Fisker Automotive isn’t the next Solyndra — it’s worse.
Nearly $200 million into a $529 million loan from the Department of Energy, Fisker’s yet to build a car in the United States. The current model they offer, the Karma, retails for a reasonable $103,000. And here’s the fun part. The Karma, produced in Finland, first suffered a recall in December. That recall expanded recently — in no small part due to a Karma in Texas lighting on fire and burning down the garage where it was parked. It appears that not only are these not American cars, but they’re not even particularly safe for American drivers.
According to ABC News, “Fisker received federal funds in part to help purchase a shuttered General Motors plant in Delaware, where it predicted it would one day employ 2,000 auto workers to assemble the clean-burning gas-electric family car, known as the Atlantic.”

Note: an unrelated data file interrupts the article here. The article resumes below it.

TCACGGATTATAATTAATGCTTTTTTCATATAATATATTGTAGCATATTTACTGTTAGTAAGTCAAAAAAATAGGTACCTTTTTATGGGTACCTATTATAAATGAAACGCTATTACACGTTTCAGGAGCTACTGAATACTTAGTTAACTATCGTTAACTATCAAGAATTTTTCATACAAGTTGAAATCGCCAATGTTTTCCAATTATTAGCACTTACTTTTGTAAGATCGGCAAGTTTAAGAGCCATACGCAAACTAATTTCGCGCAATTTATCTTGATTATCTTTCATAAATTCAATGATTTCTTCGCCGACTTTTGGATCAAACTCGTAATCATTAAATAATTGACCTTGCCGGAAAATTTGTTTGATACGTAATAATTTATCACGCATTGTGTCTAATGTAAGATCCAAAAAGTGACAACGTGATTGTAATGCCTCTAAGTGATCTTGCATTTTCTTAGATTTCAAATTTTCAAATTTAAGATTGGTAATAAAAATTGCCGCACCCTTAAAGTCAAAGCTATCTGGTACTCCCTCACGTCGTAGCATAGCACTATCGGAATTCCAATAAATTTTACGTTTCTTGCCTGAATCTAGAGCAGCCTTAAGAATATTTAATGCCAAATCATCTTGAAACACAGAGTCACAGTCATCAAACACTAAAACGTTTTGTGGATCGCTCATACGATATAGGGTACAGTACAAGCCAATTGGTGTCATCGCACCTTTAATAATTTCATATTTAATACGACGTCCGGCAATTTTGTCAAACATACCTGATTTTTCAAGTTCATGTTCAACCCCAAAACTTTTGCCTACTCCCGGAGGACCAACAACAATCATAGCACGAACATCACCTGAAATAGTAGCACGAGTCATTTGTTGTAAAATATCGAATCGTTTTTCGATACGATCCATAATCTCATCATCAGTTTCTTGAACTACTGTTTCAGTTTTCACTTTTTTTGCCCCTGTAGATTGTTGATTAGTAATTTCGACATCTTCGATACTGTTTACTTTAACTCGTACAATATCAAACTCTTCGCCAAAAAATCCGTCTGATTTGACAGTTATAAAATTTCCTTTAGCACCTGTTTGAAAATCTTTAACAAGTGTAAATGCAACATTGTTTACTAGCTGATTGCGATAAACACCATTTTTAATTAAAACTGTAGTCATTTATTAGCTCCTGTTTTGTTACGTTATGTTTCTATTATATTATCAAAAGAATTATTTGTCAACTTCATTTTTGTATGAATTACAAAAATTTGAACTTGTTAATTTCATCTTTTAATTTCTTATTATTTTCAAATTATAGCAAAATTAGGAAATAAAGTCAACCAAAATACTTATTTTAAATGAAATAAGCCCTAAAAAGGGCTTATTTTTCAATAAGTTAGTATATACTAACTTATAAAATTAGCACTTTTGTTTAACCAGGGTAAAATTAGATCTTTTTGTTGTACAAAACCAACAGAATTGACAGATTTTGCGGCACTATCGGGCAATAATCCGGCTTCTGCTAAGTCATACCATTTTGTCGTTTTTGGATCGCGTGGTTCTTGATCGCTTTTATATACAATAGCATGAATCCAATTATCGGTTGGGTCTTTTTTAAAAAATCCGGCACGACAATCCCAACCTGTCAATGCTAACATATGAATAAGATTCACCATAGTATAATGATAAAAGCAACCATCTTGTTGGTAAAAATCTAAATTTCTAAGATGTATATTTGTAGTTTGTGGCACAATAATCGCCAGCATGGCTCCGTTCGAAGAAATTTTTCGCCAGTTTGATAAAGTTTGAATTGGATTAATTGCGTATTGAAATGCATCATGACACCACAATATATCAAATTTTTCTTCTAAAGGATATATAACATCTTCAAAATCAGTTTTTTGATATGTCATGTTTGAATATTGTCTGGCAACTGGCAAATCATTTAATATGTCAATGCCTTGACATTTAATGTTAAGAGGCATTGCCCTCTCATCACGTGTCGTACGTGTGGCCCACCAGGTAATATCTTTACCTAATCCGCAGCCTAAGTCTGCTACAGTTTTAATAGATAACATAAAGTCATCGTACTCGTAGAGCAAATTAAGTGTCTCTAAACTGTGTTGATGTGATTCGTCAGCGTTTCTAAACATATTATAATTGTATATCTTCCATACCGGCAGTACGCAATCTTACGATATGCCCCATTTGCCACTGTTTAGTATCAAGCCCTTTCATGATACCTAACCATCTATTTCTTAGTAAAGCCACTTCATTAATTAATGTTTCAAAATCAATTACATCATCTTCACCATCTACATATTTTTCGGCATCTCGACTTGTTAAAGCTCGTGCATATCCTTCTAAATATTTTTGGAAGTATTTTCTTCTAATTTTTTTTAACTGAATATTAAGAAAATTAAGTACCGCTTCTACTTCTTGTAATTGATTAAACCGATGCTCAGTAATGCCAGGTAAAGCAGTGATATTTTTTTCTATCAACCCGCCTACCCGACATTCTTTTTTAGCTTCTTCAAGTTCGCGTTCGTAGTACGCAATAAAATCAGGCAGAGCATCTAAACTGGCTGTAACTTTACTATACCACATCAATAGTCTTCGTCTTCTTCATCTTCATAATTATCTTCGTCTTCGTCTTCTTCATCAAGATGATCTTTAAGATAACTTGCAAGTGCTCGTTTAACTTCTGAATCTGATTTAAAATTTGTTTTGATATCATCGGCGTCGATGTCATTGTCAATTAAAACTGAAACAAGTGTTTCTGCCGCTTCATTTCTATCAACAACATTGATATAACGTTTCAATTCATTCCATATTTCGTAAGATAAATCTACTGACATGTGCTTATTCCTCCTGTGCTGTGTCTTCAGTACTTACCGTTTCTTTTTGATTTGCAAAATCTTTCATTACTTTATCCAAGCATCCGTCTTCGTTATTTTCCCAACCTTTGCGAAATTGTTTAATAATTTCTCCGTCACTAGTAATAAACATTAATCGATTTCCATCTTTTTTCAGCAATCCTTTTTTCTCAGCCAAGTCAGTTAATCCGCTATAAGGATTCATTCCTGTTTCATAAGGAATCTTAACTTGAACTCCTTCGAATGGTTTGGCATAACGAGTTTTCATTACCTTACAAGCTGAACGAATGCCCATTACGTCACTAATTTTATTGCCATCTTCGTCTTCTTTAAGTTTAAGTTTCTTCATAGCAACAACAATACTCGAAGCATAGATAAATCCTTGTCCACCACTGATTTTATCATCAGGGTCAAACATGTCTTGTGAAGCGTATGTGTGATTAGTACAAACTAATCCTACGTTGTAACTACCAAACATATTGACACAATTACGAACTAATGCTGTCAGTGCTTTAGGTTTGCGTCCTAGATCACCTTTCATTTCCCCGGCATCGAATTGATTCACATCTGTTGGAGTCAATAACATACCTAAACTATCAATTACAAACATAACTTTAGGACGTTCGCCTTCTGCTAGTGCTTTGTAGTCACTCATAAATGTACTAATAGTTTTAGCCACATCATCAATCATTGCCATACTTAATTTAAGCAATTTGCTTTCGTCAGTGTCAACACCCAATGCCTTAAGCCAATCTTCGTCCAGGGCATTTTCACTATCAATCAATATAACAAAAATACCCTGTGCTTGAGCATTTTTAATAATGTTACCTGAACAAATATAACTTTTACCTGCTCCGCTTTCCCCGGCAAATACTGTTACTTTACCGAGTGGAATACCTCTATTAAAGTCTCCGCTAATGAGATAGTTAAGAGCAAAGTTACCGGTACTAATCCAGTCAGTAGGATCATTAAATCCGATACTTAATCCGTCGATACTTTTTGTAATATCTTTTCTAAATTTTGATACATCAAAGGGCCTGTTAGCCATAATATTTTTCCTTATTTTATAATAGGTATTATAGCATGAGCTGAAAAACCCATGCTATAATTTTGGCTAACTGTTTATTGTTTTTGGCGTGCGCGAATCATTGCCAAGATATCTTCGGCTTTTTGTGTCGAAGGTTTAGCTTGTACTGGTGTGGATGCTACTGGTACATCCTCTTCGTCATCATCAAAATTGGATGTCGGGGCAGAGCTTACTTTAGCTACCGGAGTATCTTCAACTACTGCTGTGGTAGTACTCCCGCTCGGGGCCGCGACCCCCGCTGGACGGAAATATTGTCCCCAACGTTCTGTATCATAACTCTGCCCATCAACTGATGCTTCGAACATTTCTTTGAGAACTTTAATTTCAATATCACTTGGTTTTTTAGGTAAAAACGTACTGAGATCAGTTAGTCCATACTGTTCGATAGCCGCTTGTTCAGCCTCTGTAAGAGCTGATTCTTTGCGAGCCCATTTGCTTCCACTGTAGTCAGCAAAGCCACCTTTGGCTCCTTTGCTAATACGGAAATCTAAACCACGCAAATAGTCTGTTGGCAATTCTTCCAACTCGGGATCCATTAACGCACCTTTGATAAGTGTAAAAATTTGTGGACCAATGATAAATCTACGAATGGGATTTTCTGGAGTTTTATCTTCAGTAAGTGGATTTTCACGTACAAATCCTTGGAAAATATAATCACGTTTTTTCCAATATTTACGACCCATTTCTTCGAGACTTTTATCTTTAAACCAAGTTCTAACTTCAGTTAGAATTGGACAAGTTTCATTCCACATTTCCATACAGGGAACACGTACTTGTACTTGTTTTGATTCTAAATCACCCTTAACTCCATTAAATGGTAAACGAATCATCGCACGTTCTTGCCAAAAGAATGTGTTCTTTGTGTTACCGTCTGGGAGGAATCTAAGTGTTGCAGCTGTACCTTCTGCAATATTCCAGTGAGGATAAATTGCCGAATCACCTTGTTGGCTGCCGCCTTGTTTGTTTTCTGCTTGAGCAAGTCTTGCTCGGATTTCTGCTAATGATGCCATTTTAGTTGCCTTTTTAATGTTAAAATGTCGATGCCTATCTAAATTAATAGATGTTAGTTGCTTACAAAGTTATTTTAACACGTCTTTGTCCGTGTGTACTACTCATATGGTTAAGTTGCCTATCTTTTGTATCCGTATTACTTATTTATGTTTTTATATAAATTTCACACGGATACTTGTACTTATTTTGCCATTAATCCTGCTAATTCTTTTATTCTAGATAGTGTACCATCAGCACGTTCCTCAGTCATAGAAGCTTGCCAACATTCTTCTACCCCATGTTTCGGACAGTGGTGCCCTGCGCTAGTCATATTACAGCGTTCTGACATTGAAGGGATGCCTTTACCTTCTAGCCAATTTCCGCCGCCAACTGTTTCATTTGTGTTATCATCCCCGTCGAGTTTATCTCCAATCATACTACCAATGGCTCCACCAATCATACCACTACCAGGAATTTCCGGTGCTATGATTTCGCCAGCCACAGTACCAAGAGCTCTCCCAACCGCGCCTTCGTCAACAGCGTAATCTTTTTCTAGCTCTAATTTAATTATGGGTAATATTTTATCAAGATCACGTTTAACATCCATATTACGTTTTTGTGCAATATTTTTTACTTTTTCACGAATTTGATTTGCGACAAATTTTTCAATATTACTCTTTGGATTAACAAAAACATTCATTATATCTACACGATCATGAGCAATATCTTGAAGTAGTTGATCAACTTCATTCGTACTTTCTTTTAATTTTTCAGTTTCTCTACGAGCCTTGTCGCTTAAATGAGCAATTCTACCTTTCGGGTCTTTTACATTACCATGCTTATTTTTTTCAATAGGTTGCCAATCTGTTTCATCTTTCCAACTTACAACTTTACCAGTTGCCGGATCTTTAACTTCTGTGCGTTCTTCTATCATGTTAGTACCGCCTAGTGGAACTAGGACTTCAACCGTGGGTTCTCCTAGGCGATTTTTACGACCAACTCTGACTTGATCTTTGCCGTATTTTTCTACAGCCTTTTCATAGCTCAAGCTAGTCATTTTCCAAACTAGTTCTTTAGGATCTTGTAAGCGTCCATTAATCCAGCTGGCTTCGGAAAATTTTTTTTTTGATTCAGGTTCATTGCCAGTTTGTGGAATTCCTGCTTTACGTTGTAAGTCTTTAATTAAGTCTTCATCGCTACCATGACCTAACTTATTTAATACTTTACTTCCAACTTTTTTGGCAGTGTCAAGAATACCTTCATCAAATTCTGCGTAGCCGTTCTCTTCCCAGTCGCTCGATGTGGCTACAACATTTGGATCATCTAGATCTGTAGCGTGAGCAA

This latest recall won’t help things, but even before yesterday’s announcement the odds of the Department of Energy’s loan creating jobs was slim. The American Spectator reported in February that Fisker’s loan had been suspended for failing to meet the basic requirements for continued funding. With that loan now on hold, it’s quite likely Fisker will build the planned factory overseas.
Incidentally, the ABC report also contained this rather revealing fact: “One of the company’s major backers is the venture capital firm Kleiner Perkins Caufield & Byers, according to published reports. The firm’s partners include John Doerr, a billionaire tech mogul who serves on President Obama’s Economic Recovery Advisory Board.”
Here’s the bottom line: Obama‘s green energy agenda isn’t working — at least for Americans.